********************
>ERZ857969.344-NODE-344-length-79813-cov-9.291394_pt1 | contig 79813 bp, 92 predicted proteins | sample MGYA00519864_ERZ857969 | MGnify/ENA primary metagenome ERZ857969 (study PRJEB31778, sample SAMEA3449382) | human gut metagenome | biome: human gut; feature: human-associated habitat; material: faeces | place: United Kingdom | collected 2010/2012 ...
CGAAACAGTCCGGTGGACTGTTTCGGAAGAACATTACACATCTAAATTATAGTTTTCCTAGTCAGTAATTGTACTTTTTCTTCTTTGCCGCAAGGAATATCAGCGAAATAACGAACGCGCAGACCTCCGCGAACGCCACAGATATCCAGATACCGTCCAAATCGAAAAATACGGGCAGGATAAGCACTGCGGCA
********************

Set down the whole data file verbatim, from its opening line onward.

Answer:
>ERZ857969.344-NODE-344-length-79813-cov-9.291394_pt1 | contig 79813 bp, 92 predicted proteins | sample MGYA00519864_ERZ857969 | MGnify/ENA primary metagenome ERZ857969 (study PRJEB31778, sample SAMEA3449382) | human gut metagenome | biome: human gut; feature: human-associated habitat; material: faeces | place: United Kingdom | collected 2010/2012 ...
CGAAACAGTCCGGTGGACTGTTTCGGAAGAACATTACACATCTAAATTATAGTTTTCCTAGTCAGTAATTGTACTTTTTCTTCTTTGCCGCAAGGAATATCAGCGAAATAACGAACGCGCAGACCTCCGCGAACGCCACAGATATCCAGATACCGTCCAAATCGAAAAATACGGGCAGGATAAGCACTGCGGCA